Comments on the updated draft Regulatory Technical Standards (RTS)
Insurance Europe welcomes the changes made to some of the technical elements of the RTS, including:
- Equivalent treatment of credit assessments from external providers and internal models. This means that market participants, such as insurance companies, are not penalised for making use of external credit ratings.
- A delay in the phase-in schedule by ten months. This is, in general, welcome and needed for the operational implementation. However, Insurance Europe argued that the application date of rules for over-the-counter OTC derivatives should be well after the application date for central clearing requirements, allowing at least a 24 months experience in the central clearing environment to be used for the implementation of OTC requirements. This concern was not addressed in the current draft.
- Insurance Europe welcomes that a general concentration limit for sovereign debt has been removed in the updated daft RTS. The European Supervisory Authorities (ESAs) and the European Commission (EC) should not revert to stricter requirements regarding government bonds.
In a number of areas that are linked to the practical application of the OTC derivatives rules, Insurance Europe continues to have concerns:
- In the area of intra-group transactions, Insurance Europe is still of the view that a clarification on “current or foreseen restrictions” is needed. Such a clarification could read as follows: “Restrictions shall be deemed current or foreseen if concrete restrictive actions or effects materialize or are imminent to materialize”. The element of materialisation is important to allow for an appropriate reflection of the intention of the European Market Infrastructure Regulation (EMIR), including recognition of the fact that collateralisation rules for intra-group transactions may limit the efficiency of the transactions from a risk-management perspective.
- Moreover, Insurance Europe continues to believe that the threshold of €500 000 on total collateral (ie the minimum transfer amount in Article 4 GEN, paragraph 1) is too low and will create an unnecessary operational burden. A more appropriate threshold would be €1m, which is a level commonly used in bilateral Credit Support Annex (CSA) agreements.
General comments on EMIR and its implementation
The strengthening of the derivatives framework in an OTC environment should strike a balance between the need to mitigate counterparty risk and the potential economic risks and costs that could derive from the proposed measures. Excessive requirements for derivatives may result in an excessive cost of hedging financial risks, and therefore discourage hedging operations. Furthermore, any additional costs arising out of the margin requirements will, directly or indirectly, be passed on to policyholders. Therefore, every effort should be made to ensure that costs associated with non-centrally cleared derivatives do not become prohibitively high and eventually harm policyholders.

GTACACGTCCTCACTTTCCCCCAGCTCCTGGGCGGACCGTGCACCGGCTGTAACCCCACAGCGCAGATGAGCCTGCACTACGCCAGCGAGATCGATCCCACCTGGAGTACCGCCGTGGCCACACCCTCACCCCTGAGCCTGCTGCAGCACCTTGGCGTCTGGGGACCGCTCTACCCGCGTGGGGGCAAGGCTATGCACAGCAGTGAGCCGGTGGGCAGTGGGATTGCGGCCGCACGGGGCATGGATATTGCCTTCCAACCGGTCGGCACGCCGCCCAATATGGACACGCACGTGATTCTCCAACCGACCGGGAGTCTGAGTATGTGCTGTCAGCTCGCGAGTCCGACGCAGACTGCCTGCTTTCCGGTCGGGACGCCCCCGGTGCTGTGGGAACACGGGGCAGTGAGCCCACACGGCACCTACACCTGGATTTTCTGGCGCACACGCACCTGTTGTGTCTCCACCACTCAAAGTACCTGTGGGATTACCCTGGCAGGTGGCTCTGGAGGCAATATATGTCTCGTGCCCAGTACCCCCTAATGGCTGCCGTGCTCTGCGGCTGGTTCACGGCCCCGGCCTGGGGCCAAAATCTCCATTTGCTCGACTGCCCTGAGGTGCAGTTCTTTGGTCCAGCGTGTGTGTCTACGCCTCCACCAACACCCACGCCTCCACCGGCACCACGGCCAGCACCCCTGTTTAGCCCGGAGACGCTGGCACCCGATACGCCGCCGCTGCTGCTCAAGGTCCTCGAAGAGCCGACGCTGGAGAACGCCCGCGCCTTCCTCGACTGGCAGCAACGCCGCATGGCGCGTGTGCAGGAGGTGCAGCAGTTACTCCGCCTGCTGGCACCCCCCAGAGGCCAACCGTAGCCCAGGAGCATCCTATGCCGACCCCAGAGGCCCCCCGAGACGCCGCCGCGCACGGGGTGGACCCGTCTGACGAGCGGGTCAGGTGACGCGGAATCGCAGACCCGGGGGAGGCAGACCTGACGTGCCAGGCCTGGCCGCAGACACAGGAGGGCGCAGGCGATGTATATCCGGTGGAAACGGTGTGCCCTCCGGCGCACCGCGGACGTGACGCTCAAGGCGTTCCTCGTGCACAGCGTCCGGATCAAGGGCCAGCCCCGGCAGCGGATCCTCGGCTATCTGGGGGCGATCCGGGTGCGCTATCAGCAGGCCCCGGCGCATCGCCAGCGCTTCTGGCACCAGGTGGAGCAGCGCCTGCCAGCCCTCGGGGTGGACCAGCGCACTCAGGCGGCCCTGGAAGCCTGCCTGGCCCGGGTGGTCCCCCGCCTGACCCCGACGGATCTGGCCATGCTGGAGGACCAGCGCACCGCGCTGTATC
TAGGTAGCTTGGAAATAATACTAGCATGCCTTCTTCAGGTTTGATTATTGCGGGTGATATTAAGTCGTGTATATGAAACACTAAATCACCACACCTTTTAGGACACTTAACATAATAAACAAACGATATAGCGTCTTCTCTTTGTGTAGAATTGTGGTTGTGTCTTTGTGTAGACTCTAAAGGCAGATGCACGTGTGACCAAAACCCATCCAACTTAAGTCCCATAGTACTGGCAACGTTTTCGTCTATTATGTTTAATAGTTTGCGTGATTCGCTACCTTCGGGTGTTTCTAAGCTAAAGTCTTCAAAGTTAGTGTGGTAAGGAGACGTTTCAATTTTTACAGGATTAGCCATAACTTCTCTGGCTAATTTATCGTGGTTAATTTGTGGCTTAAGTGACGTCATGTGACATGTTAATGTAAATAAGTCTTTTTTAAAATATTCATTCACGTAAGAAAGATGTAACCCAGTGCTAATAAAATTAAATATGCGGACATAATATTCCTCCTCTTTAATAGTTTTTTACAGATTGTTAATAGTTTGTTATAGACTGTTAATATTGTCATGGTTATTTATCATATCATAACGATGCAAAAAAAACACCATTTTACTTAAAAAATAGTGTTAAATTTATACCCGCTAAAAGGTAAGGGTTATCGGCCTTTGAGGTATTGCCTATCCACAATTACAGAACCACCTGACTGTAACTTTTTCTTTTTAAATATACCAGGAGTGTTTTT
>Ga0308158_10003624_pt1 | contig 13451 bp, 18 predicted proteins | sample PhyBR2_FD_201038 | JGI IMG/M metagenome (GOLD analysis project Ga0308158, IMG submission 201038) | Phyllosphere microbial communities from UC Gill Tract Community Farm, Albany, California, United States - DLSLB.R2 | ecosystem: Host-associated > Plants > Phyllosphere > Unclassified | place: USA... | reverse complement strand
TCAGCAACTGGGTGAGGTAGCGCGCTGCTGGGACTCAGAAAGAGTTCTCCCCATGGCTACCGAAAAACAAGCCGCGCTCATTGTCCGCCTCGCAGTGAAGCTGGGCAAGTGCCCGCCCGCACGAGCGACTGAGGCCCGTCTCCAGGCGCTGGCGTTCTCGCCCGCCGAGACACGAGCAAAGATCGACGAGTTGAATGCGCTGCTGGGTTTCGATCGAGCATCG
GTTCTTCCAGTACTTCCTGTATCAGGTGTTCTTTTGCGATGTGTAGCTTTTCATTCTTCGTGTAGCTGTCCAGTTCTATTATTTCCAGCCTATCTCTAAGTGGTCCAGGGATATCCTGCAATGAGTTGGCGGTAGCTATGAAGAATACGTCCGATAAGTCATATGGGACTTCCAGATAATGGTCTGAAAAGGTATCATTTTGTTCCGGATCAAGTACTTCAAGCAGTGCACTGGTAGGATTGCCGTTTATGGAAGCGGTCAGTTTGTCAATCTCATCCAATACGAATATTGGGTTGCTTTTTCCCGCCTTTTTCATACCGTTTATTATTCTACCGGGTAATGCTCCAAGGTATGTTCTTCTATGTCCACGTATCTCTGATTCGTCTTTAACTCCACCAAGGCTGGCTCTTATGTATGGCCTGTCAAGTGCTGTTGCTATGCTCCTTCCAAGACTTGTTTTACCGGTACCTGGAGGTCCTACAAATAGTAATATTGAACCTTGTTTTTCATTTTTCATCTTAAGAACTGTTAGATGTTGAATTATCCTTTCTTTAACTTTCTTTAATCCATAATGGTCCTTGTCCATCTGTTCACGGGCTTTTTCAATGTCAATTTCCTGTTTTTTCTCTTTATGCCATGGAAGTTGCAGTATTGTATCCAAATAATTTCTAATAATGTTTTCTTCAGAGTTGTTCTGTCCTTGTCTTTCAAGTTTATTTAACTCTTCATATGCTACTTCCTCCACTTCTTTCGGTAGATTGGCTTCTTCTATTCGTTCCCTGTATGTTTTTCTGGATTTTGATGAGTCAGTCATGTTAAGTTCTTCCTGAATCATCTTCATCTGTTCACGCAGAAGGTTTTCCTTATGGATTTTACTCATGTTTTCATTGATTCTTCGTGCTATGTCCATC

Insurance Europe would therefore like to reiterate its concerns on the practical implementation of the EMIR. It appears that central clearing counterparties (CCPs) only accept cash as collateral and EMIR may, therefore, have a severe negative impact on insurers. As a consequence, insurers might be forced to either: keep higher cash amounts than optimal, perform forced sales or access cash trough repo markets. All of the possibilities may cause pro-cyclical behaviour on the side of the insurers in times of market stress. The practice under EMIR will, therefore, force insurers to look for liquidity and to deviate from their traditional role as long-term investors, which allowed them to stabilise the economy.
Another concern is the treatment of insurance derivatives. These represent instruments that are used as an alternative to traditional reinsurance for the purpose of mitigating insurance risk. Their payout is usually linked to triggers other than a policy holders’ loss, for example wind speed data. Due to the link to insurance risk, insurance derivatives’ impact on financial stability is minor and they should, therefore, not be in the scope of EMIR.
Apart from the points mentioned above, there is currently no interaction between EMIR and Solvency II (ie Commission Delegated Regulation (EU) 2015/35) with respect to the capital charges for derivatives. EMIR and Solvency II appear to take different approaches regarding exposure to collateral and emerging counterparty default risk. There are two main areas where Insurance Europe believes Solvency II should reflect EMIR provisions:
1. Capital requirements in the current draft Solvency II rules do not distinguish between centrally-cleared vs OTC derivatives.
Solvency II defines capital requirements for the counterparty risk associated with derivative transactions. The current charges are, however, calibrated based on a pre-EMIR OTC environment (without taking into account eg compulsory margining and haircuts). Given the emerging rules of full collateralisation, haircuts and initial margin, the counterparty default risk charge for derivatives should be set at zero.
2. The collateral adjustment is very punitive and there is no interaction with the EMIR haircut approach.
Solvency II defines a risk-adjusted value of collateral in the calculation of capital charges for counterparty risk. The risk-adjustment for collateral is based on a stress calibrated at a safety level of 99.5% over one year. However, EMIR recognized that the haircut should be based on a ten day time horizon due to the possibility of replacing a derivative within that period. The provisions of Solvency II therefore overstate the risk and build in safety for multiple defaults in the same year.